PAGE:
Medline ® Abstract for Reference 149
of 'Infusion reactions to systemic chemotherapy'
Hypersensitivity reactions to L-asparaginase do not impact on the remission duration of adults with acute lymphoblastic leukemia.
Larson RA, Fretzin MH, Dodge RK, Schiffer CA
Among its multiple toxic effects, L-asparaginase induces allergic reactions that may reduce its biological effect. The impact of hypersensitivity reactions on the duration of leukemia-free survival (LFS) was assessed in adults with newly diagnosed acute lymphoblastic leukemia (ALL) receiving intensive multi-agent chemotherapy. In CALGB study 8811 (Blood 1995; 85: 2025-2037), 197 adults were scheduled to receive 14 doses of Escherichia coil L-asparaginase (6000 U/m2 SC) during 7 of the first 12 weeks of chemotherapy. No further L-asparaginase was given. Chemotherapy was given for 24 months. The median follow-up time has been 5.7 years. Of the 141 patients who remained on study after 12 weeks, 82 (58%) had received all 14 planned doses; 38 (27%) had 12-13 L-asparaginase doses documented in their treatment record; 21 (15%) patients had received<or =11 doses due to a variety of toxic effects. The mean number of doses received prior to experiencing any hypersensitivity reaction was seven (range 1-11). Seven patients had mild hypersensitivity reactions, but all seven eventually received 12-14 doses of E. coil L-asparaginase. Twenty-one other patients had severe hypersensitivity reactions that required discontinuation of E. coil L-asparaginase; 20 of these patients were switched to Erwinia L-asparaginase to complete their treatment. Ultimately, 12 of these 20 patients received 14 doses of L-asparaginase in total, and six received 12-13 doses. Thus, only three of the 21 patients who had severe hypersensitivity reactions received<or =11 total L-asparaginase doses. Other L-asparaginase-related complications included pancreatitis (15 patients), hypofibrinogenemia<100mg/dl (29 patients), and deep venous thrombosis or pulmonary embolism (eight patients); some of these patients had L-asparaginase discontinued after these complications. The estimates for LFS at 3 years were 55% (95% confidence interval, 44-65%) for the patients who received all 14 L-asparaginase doses (median LFS, 5.1 years), 47% (95% CI, 33-62%) for those who received 12-13 doses, and 48% (95% CI, 29-67%) for those who received<or =11 doses. There were no significant differences between these three groups in the length of LFS (P=0.68). LFS did not correlate with a history of severe hypersensitivity reaction (P=0.67). In general, E. coil L-asparaginase was well tolerated in these adult patients, and most patients received all of the planned therapy. Patients who had mild L-asparaginase hypersensitivity reactions and patients who switched to Erwinia L-asparaginase because of more severe allergic reactions did not have significantly shorter LFS than the remaining adults treated on this ALL protocol. The possibility that E. coli L-asparaginase is inactivated or destroyed in those individuals who have become hypersensitive to it becomes less important when allergic patients are secondarily treated with Erwinia L-asparaginase.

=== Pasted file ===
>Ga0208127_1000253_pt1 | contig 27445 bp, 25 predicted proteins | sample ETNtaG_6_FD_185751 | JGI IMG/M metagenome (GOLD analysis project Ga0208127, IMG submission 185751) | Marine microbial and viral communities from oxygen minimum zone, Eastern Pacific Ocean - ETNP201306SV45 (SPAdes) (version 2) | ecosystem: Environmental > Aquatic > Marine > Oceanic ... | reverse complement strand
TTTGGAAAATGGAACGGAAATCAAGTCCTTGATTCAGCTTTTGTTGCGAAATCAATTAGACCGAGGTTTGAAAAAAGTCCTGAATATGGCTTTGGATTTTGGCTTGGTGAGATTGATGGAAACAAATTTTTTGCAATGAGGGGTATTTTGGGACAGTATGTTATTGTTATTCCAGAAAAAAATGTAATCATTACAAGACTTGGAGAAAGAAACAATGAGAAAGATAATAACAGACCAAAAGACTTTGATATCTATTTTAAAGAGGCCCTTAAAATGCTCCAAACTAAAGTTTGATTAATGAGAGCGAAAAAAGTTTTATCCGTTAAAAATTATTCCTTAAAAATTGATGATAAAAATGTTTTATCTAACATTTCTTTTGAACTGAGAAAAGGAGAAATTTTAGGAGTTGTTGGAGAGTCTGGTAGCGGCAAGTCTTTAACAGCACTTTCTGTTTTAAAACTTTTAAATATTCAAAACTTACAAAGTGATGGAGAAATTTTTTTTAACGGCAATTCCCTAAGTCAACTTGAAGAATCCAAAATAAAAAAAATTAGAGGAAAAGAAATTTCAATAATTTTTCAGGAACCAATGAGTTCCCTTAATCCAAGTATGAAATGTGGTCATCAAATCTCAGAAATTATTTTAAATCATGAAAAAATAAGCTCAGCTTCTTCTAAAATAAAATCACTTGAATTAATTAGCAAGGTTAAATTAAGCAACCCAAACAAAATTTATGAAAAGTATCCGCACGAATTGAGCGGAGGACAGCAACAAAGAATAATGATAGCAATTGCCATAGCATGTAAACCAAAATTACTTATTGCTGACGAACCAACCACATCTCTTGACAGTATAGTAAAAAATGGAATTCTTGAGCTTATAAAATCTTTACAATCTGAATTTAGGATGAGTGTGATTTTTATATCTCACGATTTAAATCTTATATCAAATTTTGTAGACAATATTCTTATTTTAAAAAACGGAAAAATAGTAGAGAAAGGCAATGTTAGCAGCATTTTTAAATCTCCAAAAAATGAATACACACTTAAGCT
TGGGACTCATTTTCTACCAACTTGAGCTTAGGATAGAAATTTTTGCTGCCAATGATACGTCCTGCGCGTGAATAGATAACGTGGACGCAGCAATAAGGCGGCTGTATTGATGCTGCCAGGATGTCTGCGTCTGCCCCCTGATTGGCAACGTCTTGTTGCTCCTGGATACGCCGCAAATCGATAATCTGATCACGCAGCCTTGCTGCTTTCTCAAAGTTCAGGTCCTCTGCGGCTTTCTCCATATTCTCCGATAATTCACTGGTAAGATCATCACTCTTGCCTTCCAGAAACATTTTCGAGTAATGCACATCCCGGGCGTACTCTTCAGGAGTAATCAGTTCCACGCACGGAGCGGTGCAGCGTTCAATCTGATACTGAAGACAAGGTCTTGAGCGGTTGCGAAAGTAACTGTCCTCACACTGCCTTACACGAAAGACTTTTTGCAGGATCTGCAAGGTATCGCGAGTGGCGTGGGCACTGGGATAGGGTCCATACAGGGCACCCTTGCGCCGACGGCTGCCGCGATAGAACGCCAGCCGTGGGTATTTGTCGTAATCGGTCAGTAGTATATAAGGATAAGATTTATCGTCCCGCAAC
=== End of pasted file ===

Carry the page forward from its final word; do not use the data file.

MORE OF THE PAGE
University of Chicago, IL, USA.